Mar. 6 – The European debt crisis may lead to a financial crisis in Mongolia, according to a report released by the World Bank last week.
A global economic slowdown may lead to a sharp drop in mineral prices, which will greatly impact the Mongolian government’s revenue, as it is highly dependent on mineral resources.
“Sharply rising government spending is the root cause of overheating: government spending rose by 56 percent in 2011 and is budgeted to rise by a further 32 percent this year, fueled by sharply rising resource revenues,” the report says.
Government spending in 2011 almost doubled what it was in 2009 due to pre-election pressures, and efforts to make good on earlier political promises for large cash transfers and large increases in capital expenditures.
The World Bank report also indicates that despite the significant efforts made by the central bank to control inflation, the country’s inflation rate still remains high, the real policy interest rate remains negative and bank lending is expanding at a staggering pace.
The report says that due to the easy convertibility between dollar and local currency accounts, the banking system remains vulnerable to capital flight, unless macro-prudential action is taken to strengthen it.
Last year, Mongolia experienced a record-high foreign direct investment inflow of US$5.3 billion; equal to almost 62 percent of GDP on a four-quarter rolling sum basis.
The trade deficit also reached record levels, with US$1.7 billion in December 2011, as imports of mining-related equipment and fuel surged. But exports have also greatly increased to US$4.8 billion in December 2011from US$2.9 billion in December 2010. Coal exports to China were the main contributor to export revenues.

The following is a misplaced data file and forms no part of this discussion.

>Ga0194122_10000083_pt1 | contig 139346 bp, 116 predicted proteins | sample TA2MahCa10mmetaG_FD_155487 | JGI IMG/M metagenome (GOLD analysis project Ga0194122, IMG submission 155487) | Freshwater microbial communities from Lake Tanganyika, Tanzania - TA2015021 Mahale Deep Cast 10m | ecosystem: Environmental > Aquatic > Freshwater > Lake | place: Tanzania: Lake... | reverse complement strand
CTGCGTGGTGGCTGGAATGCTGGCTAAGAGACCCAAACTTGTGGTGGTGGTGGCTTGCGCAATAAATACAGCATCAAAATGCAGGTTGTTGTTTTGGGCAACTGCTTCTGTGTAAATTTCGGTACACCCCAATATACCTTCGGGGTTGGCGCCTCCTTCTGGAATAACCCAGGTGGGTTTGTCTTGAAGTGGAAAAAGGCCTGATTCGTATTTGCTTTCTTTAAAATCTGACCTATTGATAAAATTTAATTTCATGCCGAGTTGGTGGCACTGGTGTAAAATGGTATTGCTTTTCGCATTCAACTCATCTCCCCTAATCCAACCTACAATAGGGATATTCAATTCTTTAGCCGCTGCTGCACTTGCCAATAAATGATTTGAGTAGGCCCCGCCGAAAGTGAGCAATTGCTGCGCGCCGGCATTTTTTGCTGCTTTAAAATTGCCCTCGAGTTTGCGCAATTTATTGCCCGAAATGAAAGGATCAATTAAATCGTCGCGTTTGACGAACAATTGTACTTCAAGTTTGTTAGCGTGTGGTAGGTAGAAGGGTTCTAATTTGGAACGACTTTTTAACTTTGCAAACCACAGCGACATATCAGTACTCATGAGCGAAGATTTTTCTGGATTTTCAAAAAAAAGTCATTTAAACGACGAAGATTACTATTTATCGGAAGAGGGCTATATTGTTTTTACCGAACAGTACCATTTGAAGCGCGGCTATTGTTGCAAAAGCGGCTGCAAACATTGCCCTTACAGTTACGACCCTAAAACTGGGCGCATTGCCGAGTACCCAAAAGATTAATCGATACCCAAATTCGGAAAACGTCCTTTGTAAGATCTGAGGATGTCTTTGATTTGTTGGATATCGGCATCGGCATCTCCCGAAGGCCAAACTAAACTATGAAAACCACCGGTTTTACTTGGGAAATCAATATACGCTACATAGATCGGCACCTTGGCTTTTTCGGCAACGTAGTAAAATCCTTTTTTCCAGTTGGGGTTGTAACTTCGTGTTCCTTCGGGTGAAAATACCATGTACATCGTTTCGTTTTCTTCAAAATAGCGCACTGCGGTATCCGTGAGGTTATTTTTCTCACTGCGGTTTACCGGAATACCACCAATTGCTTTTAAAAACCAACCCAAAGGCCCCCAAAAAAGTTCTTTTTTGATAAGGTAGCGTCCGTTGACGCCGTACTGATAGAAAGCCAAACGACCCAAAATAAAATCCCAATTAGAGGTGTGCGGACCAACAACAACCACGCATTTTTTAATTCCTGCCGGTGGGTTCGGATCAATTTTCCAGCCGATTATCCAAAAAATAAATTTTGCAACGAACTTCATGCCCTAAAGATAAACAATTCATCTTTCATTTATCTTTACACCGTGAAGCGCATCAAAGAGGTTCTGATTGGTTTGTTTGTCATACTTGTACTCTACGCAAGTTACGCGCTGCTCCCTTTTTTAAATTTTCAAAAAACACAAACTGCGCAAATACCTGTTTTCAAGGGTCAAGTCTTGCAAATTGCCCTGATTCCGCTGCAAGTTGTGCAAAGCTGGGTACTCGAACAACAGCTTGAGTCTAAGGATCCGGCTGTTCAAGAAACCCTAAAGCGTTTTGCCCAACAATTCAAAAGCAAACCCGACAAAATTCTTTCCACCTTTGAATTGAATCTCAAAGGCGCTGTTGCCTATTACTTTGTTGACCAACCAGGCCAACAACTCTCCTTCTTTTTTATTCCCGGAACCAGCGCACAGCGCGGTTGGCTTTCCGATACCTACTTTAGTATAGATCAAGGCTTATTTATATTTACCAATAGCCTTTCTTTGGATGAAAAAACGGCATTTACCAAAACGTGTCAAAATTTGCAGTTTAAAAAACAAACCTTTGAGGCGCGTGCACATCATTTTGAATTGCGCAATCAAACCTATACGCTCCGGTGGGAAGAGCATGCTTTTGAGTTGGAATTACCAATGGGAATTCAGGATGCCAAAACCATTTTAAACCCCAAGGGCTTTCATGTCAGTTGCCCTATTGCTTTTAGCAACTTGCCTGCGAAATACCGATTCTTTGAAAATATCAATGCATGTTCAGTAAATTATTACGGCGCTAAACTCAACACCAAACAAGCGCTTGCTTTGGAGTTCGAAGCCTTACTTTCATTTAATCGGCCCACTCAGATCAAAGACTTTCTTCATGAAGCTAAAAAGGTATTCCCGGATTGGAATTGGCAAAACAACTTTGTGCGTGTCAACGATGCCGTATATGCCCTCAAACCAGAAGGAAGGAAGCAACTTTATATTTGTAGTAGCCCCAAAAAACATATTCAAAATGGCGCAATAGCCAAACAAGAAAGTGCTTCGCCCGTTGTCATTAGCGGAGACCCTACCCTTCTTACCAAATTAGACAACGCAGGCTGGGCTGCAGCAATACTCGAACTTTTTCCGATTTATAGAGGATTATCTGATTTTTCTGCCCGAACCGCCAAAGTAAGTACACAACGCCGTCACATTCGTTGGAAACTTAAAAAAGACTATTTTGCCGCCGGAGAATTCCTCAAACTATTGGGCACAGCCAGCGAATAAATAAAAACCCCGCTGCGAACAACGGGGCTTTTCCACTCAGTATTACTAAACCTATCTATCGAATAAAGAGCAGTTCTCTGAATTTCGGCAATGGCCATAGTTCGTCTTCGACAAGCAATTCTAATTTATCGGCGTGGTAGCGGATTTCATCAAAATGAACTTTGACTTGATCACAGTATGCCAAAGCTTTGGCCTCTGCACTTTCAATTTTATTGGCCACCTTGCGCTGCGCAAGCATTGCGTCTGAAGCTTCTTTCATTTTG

GDP growth accelerated to an unprecedented 17.3 percent in 2011 compared to 6.4 percent in 2010, and the unemployment rate fell from 13 percent in 2010 to 9 percent in 2011. However, real wages for unskilled workers in the urban informal sector are starting to fall as the inflation rate reached 11.1 percent year-on-year in December.
In order to ensure macroeconomic stability, the World Bank suggests that Mongolia
- Adhere strictly to prudent fiscal policies set out in the FSL and IBL and tighten both fiscal and monetary policy to control inflation
- Take macro-prudential action to reduce systematic risks in the banking sector
- Maintain a flexible exchange rate that will act as the first buffer if any external shock materializes
The World Bank closed its report in a relatively pessimistic tone, stating that the up-coming elections will increase domestic uncertainty and the Mongolian economy will be affected by the harsh global economic environment.
“With global economic prospects diminishing, and with any potential stimulus package from China unlikely to be focused on infrastructure as during the last Global Financial Crisis in 2008-09, extra caution is warranted,” the report warns.